Could an Infection Put You at Risk of Depression?

Infections and autoimmune disorders can take their toll on your physical wellness, but now Danish researchers have found that these disorders can affect other aspects of your wellbeing. According to their new study, published June 12th in the journal JAMA Psychiatry, infections and autoimmune disorders may increase your risk of developing mental health problems, such as depression, later in life.

Of the three million people who were involved in the study, those who were hospitalised for infections were 62% more likely to go on to develop a mood disorder than with people not hospitalised for infections. Likewise, those who were hospitalised for an autoimmune disease – which occur when your immune system goes awry and attacks your body’s own cells or tissues – were 45% more likely to subsequently develop a mood disorder.

The study included people born in Denmark between 1945 and 1996 who were followed until the end of 2010. The results also revealed a correlation between risk of mood disorder and the number of times a person was hospitalised. Compared to those who weren’t hospitalised for an infection, those who were hospitalised three times with infections during the study had double the risk of a mood disorder, and those who were hospitalised seven times had triple the risk.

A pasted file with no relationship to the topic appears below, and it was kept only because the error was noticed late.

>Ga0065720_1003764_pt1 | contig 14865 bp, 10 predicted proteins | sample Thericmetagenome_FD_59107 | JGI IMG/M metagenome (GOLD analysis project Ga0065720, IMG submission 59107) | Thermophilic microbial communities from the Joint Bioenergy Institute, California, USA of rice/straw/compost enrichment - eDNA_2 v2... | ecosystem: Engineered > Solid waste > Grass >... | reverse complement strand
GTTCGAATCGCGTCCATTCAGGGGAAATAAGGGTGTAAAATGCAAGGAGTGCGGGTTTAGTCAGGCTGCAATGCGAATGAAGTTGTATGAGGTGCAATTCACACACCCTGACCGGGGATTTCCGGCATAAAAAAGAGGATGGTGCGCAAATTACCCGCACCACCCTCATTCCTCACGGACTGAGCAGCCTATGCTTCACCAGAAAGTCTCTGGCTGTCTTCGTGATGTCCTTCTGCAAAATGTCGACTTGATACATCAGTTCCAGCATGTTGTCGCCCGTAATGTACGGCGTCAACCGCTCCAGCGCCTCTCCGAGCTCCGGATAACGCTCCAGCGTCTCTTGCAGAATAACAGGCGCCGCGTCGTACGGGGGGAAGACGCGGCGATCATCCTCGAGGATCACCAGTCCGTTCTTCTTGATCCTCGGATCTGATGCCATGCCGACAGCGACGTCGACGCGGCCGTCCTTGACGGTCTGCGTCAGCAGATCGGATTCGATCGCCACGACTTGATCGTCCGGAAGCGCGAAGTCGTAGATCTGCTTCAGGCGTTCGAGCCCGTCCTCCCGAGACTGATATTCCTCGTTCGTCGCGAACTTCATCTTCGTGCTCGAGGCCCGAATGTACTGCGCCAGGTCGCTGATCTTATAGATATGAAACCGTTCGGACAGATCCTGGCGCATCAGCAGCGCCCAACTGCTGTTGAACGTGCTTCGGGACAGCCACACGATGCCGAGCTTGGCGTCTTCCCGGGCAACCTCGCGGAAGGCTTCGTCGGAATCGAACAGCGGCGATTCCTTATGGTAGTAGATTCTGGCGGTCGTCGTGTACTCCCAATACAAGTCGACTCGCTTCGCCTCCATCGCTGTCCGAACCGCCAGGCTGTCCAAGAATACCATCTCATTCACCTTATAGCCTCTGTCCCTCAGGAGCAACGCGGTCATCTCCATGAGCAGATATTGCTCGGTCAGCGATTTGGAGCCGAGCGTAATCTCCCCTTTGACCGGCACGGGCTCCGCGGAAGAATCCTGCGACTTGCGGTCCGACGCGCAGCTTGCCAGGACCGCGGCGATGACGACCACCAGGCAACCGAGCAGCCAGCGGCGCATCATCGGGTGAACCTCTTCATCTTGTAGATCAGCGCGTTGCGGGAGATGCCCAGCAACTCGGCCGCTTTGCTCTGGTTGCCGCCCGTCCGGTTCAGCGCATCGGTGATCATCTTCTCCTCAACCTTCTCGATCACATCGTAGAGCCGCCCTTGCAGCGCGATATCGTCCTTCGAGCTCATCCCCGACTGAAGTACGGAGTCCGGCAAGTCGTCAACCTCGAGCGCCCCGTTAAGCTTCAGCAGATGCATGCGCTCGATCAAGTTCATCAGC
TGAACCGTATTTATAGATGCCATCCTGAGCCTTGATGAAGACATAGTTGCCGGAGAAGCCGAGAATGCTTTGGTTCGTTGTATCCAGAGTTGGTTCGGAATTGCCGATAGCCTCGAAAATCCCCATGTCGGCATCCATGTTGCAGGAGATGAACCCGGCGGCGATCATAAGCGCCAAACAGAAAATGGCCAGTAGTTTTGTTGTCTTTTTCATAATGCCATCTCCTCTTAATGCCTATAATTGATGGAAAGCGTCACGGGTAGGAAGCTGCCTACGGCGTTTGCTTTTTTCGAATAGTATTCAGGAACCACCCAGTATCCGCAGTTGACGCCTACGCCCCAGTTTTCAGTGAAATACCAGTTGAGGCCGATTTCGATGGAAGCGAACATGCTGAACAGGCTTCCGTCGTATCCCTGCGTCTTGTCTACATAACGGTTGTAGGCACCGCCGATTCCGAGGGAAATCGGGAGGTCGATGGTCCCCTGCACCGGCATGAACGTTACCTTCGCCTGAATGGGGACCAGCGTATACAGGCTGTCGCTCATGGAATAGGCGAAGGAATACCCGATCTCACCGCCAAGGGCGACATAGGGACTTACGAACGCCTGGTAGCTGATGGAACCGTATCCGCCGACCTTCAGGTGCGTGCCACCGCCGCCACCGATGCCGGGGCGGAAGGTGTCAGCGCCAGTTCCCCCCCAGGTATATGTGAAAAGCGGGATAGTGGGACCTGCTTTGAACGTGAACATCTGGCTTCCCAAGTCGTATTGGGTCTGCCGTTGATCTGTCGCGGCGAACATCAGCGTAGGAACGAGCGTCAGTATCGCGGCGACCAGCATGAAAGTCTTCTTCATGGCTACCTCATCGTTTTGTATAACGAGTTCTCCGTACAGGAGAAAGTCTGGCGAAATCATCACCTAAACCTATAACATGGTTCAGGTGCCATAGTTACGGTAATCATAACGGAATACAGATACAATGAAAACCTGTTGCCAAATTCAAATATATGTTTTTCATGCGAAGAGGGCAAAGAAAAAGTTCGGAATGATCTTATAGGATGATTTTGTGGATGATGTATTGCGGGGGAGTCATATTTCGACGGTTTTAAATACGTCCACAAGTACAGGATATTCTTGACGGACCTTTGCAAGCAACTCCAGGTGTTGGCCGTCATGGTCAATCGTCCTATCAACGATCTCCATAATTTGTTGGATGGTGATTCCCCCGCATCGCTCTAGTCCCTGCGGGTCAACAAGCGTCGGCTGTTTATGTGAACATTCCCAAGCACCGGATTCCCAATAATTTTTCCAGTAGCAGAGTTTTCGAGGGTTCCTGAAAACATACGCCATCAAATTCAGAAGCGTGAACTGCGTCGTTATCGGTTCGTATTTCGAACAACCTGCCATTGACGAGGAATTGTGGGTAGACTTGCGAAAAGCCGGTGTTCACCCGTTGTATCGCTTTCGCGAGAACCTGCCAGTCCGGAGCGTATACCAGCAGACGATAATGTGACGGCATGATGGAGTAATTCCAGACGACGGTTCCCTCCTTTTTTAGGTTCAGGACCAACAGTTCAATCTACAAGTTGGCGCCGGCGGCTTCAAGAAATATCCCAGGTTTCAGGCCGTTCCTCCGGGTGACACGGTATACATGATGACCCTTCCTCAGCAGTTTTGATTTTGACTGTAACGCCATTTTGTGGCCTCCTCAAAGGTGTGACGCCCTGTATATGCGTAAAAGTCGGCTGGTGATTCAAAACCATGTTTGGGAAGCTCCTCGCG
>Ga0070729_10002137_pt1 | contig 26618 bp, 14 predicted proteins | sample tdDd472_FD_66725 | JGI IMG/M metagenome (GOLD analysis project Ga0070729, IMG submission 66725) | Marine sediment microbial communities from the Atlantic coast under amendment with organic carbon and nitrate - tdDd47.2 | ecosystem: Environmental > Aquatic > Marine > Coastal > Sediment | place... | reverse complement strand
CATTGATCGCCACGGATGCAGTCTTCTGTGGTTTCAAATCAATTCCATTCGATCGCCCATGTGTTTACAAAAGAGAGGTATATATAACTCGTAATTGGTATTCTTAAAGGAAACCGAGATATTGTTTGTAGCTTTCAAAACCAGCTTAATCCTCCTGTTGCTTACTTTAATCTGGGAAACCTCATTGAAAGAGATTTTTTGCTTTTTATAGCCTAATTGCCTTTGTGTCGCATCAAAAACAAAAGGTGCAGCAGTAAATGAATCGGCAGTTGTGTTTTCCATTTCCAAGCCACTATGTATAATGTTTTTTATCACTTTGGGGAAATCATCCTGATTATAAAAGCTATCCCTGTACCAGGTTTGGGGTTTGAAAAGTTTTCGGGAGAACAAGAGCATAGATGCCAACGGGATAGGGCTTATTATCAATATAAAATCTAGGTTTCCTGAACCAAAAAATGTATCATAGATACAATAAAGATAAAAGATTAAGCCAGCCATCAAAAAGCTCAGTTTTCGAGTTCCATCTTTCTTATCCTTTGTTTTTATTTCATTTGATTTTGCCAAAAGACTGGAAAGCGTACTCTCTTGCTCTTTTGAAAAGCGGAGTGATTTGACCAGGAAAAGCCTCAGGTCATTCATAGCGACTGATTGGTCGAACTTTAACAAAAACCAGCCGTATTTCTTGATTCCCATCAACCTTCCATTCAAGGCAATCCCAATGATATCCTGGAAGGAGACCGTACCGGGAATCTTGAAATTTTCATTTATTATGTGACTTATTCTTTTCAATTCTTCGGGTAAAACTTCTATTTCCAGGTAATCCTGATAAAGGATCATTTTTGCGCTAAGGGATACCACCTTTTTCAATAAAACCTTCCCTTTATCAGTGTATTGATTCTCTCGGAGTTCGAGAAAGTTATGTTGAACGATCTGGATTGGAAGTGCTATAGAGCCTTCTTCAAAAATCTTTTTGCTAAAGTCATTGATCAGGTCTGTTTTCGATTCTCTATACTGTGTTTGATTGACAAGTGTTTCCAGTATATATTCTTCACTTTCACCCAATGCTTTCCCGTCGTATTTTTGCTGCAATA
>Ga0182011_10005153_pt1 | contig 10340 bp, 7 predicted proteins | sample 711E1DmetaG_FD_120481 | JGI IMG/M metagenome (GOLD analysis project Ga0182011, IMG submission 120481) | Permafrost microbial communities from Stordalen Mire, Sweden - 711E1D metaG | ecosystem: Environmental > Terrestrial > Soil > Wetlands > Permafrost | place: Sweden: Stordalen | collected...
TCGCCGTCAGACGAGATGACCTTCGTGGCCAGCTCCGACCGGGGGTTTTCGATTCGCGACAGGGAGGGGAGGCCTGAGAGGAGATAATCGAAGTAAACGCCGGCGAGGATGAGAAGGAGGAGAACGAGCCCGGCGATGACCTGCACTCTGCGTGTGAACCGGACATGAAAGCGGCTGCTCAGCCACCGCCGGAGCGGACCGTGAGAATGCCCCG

Scientists hypothesise that the inflammation that infections or autoimmune disease bring may affect your brain in a way that raises your risk of mood disorders, and the new study supports this theory. The researchers commented that they estimate infections could be responsible for up to 12% of mood disorders, but the link first needs to be confirmed in further studies. However, it’s important to bear in mind that, at this point, only an association has been found.

According to Ian Gotlib, a professor of psychology at Stanford University, who was not involved in the study, the researchers were unable to prove that infections or autoimmune diseases are the cause of mood disorders, as other factors may explain the link, such as stress or the experience of hospitalisation. He added that the study was “impressive” and raised important questions, but future studies need to untangle whether infections are really the cause of mood disorders, or if the two just happen to occur together.

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